Manufacturing expanded faster than forecast in April, driven by gains in exports and inventories that are keeping the industry at the forefront of the U.S. economic expansion.
The Institute for Supply Management’s factory index fell to 60.4 last month from 61.2 in March, the Tempe, Arizona-based group said today. Readings greater than 50 signal expansion and the measure has exceeded 60 for four consecutive months, the best performance since 2004.
Demand from emerging economies like China, the need to replenish stockpiles and investment in new equipment may keep benefitting manufacturers, including Caterpillar Inc. and Cummins Inc. Federal Reserve policy makers last week said the expansion was “proceeding at a moderate pace,” buoyed by stronger business spending.
“The overall manufacturing sector remains healthy,” said Robert Dye, a senior economist at PNC Financial Services Group Inc. in Pittsburgh. The industry “is helping to sustain an ongoing economic expansion,” he said.
The median forecast of 78 economists surveyed by Bloomberg News called for a drop to 59.5. Estimates ranged from 57.5 to 62.
Another report showed construction spending rose more than forecast in March as companies put up factories and power plants, while home improvement outlays also rebounded. The 1.4 percent gain was the biggest since April 2010 and followed a revised 2.4 percent decrease in February that was larger than previously estimated, Commerce Department figures showed.
Also today, results from a Federal Reserve survey showed banks made borrowing easier in the first quarter as they forecast the economy will improve. Looser standards for business loans reflected more competition among banks, while some financial institutions “also pointed to a more favorable or less uncertain economic outlook,” the Fed said in its quarterly poll of senior loan officers.
The median estimate of economists in a Bloomberg survey projected a 0.4 percent increase.
Stocks dropped, pulling the Standard & Poor’s 500 Index down from its highest level since June 2008, as a slump in commodity shares dimmed optimism spurred by the death of Osama bin Laden. The 500 Index fell 0.2 percent to 1,361.22 at the 4 p.m. close in New York. Treasuries were little changed.
European manufacturing growth accelerated more than forecast in April, driven by higher production in Germany and France, a separate report showed. A gauge of manufacturing in the 17-nation euro area rose to 58 from 57.5 in March, London-based Markit Economics said in an e-mailed report today. That’s above an initial estimate of 57.7 on April 19.
The ISM’s export index climbed 6 points in April to 62, and its inventory gauge rose to 53.6 from 47.4 in March. Measures of production, new orders and employment eased.
“A lot of this growth in manufacturing is driven by export demand and the weaker dollar,” Norbert Ore, chairman of the ISM survey, said in a conference call from Atlanta. The ISM figures are showing no effect from supply-chain constraints linked to Japan’s earthquake and tsunami in March, even as some automakers had “to make some changes” in production schedules due to the disaster, he said.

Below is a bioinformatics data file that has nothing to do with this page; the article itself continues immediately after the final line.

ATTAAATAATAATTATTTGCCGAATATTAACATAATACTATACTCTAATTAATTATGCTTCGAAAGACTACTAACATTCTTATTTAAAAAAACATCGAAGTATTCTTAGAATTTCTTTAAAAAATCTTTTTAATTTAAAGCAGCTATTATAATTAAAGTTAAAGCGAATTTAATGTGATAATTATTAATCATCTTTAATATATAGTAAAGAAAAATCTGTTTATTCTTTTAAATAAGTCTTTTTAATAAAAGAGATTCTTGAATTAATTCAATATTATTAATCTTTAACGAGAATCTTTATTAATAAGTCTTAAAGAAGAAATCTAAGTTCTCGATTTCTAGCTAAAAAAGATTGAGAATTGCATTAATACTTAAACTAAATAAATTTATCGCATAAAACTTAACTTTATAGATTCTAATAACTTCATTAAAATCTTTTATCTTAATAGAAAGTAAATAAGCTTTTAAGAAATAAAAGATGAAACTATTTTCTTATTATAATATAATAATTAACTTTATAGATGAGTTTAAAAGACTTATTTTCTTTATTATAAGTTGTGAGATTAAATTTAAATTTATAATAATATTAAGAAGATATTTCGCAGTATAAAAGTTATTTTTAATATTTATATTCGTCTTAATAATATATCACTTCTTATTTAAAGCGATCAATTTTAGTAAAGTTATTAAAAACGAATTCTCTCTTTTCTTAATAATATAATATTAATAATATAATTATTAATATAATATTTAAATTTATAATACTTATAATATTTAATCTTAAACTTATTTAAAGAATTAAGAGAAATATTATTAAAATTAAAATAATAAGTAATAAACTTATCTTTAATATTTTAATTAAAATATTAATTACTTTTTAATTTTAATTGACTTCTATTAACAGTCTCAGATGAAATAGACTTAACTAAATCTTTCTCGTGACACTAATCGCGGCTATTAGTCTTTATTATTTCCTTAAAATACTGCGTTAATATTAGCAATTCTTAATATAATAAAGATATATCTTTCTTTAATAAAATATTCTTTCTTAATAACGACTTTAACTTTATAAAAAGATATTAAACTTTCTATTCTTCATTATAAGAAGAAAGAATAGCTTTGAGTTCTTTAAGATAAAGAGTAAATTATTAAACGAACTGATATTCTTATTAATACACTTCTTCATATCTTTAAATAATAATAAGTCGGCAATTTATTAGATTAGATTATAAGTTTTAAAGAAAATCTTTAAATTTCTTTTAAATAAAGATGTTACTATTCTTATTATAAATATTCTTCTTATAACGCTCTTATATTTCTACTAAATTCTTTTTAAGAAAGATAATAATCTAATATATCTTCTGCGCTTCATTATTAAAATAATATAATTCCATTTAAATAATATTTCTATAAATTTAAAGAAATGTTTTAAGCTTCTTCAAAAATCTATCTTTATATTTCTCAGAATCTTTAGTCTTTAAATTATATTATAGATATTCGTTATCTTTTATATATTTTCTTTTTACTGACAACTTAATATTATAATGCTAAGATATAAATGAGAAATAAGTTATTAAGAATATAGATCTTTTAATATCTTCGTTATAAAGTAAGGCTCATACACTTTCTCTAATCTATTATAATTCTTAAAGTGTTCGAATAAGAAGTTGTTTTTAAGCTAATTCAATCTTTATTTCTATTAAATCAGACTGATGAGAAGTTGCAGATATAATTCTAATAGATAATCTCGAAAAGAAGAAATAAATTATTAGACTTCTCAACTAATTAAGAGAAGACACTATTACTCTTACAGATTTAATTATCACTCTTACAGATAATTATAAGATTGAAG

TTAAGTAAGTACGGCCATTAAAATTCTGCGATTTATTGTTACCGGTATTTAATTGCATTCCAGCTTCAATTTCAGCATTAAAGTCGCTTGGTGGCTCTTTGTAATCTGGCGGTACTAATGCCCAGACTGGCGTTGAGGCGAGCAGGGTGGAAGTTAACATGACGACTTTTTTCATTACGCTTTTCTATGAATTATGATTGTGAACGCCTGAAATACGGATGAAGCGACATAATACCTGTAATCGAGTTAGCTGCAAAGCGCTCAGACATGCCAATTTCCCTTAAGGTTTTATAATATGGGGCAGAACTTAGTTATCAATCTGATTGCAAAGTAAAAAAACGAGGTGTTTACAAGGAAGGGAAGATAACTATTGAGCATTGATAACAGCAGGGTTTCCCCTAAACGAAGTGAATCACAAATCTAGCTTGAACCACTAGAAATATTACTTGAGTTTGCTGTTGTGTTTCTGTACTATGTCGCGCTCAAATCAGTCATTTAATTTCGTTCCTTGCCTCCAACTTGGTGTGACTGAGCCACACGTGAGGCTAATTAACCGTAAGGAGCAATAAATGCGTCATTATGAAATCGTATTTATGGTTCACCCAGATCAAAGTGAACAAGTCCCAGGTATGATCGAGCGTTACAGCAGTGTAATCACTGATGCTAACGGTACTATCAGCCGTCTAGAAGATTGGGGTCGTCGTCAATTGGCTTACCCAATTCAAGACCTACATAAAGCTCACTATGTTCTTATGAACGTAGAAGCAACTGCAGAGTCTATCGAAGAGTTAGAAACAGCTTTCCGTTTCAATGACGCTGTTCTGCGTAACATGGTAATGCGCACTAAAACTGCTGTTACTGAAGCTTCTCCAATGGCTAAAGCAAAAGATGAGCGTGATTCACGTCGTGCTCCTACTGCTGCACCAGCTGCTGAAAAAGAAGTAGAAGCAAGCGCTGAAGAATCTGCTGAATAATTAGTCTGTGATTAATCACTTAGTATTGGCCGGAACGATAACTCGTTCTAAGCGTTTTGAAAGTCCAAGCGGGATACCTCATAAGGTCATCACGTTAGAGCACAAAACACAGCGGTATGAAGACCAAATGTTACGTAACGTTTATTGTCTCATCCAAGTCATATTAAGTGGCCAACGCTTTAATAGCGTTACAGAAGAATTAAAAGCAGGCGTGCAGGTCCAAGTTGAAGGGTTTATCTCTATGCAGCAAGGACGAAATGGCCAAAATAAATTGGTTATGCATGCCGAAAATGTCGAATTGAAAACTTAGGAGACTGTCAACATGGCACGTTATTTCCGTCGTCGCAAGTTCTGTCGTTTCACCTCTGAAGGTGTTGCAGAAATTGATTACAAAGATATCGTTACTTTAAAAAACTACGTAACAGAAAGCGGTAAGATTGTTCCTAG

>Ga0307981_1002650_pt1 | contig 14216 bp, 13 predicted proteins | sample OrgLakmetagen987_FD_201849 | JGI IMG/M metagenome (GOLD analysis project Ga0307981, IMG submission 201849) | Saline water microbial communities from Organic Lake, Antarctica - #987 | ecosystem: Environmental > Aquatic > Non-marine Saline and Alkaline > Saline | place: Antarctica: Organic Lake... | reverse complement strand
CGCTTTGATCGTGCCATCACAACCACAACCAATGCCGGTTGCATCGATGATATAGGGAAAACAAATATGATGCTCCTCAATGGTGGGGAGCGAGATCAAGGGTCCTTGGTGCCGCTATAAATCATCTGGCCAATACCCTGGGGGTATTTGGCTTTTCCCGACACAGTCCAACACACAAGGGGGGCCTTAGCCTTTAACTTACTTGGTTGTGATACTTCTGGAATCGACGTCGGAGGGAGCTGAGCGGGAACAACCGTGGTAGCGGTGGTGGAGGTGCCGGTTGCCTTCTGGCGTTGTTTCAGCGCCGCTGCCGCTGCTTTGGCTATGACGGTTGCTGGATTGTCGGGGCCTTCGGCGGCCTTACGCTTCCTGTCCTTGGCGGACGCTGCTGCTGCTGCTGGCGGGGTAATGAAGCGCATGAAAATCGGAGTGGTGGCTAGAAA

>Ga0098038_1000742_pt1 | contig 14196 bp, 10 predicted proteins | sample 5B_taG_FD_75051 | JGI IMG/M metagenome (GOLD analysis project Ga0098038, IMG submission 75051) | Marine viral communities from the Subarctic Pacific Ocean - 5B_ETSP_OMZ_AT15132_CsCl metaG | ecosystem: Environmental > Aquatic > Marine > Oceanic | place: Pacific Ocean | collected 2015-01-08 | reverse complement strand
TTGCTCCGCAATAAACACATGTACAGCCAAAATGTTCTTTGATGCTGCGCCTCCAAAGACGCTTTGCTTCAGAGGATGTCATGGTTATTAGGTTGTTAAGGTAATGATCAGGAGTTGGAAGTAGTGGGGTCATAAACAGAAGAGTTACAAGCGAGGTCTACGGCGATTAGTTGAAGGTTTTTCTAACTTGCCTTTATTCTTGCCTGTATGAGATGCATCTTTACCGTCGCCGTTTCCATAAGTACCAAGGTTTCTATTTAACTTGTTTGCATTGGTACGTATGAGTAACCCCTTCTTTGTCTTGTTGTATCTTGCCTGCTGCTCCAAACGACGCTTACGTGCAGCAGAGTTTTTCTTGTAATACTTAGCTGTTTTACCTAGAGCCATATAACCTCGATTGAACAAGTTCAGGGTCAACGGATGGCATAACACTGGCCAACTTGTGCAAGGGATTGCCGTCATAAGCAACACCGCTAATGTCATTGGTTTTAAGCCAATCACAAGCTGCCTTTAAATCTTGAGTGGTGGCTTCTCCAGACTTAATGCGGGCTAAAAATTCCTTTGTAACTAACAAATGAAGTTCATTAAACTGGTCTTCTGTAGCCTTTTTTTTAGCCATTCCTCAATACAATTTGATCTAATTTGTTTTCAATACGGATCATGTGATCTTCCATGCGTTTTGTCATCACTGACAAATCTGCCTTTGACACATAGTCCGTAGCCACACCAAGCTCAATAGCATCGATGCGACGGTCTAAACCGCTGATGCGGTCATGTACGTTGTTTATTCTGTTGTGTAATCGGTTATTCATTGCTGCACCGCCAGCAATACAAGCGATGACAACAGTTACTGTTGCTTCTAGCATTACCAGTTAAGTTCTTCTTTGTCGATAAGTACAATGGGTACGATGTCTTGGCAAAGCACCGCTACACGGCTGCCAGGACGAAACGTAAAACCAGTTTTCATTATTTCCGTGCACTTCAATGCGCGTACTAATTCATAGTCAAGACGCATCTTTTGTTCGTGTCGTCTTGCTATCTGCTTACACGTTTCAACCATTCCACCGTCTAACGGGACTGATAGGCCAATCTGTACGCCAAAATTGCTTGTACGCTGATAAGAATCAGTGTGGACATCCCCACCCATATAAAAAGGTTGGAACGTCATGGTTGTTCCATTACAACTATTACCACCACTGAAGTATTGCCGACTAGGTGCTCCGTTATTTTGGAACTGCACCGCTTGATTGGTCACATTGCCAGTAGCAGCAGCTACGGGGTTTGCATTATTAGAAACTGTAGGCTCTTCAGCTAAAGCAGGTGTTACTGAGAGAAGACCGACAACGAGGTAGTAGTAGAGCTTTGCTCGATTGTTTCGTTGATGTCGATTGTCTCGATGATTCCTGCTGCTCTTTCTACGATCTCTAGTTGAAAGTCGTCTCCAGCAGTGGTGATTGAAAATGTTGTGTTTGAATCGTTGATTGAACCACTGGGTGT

The index of prices paid rose to 85.5 from 85. A measure of supplier deliveries decreased to 60.2 from 63.1.
The measure of orders waiting to be filled jumped to 61, matching an almost six-year high reached in February 2010.
Caterpillar, the world’s largest maker of construction equipment, posted first-quarter profit that topped analysts’ estimates and raised its full-year earnings forecast as sales surged in China, India and Brazil and other developing countries.
“We expect that the pace of world economic growth will support continued recovery in the key industries we serve,” Doug Oberhelman, chief executive officer at Caterpillar, said in a statement last week.
Demand from countries like China and Brazil is spurring U.S. exports of machinery and consumer goods. Sales overseas reached the highest level on record in January before falling in February for the first time in six months, according to Commerce Department figures.
Columbus, Indiana-based Cummins, a maker of diesel engines, more than doubled its first-quarter income from a year earlier and boosted its forecasts for sales and profit this year.
“Our first-quarter results reflect continued strong growth in key international markets, especially China, India and Brazil,” Chief Executive Officer Tim Solso said in a conference call last week. “We are seeing significant growth in demand for our products and services in nearly every geographic market we serve.”
The business spending that helped lead the economy out of recession is being helped this year in part by President Barack Obama’s compromise at the end of last year with congressional Republicans on taxes. Companies can depreciate 100 percent of investments in capital equipment in 2011.
“Household spending and business investment in equipment and software continue to expand,” Fed policy makers said last week after their policy meeting.